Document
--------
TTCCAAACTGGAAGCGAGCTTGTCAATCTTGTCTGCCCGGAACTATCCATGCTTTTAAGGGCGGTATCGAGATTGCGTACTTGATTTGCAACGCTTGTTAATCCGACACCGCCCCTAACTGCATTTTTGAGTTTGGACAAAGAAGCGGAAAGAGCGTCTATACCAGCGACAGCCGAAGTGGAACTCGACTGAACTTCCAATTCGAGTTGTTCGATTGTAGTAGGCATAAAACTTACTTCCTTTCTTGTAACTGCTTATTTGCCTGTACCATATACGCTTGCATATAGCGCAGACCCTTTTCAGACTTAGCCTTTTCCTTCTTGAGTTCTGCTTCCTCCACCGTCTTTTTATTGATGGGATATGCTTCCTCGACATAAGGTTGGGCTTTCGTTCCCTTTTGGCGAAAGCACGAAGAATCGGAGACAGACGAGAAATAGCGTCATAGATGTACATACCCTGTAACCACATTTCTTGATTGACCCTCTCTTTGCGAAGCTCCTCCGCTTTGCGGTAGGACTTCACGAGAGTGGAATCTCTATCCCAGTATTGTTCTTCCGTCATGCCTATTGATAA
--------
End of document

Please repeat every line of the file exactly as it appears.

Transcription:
TTCCAAACTGGAAGCGAGCTTGTCAATCTTGTCTGCCCGGAACTATCCATGCTTTTAAGGGCGGTATCGAGATTGCGTACTTGATTTGCAACGCTTGTTAATCCGACACCGCCCCTAACTGCATTTTTGAGTTTGGACAAAGAAGCGGAAAGAGCGTCTATACCAGCGACAGCCGAAGTGGAACTCGACTGAACTTCCAATTCGAGTTGTTCGATTGTAGTAGGCATAAAACTTACTTCCTTTCTTGTAACTGCTTATTTGCCTGTACCATATACGCTTGCATATAGCGCAGACCCTTTTCAGACTTAGCCTTTTCCTTCTTGAGTTCTGCTTCCTCCACCGTCTTTTTATTGATGGGATATGCTTCCTCGACATAAGGTTGGGCTTTCGTTCCCTTTTGGCGAAAGCACGAAGAATCGGAGACAGACGAGAAATAGCGTCATAGATGTACATACCCTGTAACCACATTTCTTGATTGACCCTCTCTTTGCGAAGCTCCTCCGCTTTGCGGTAGGACTTCACGAGAGTGGAATCTCTATCCCAGTATTGTTCTTCCGTCATGCCTATTGATAA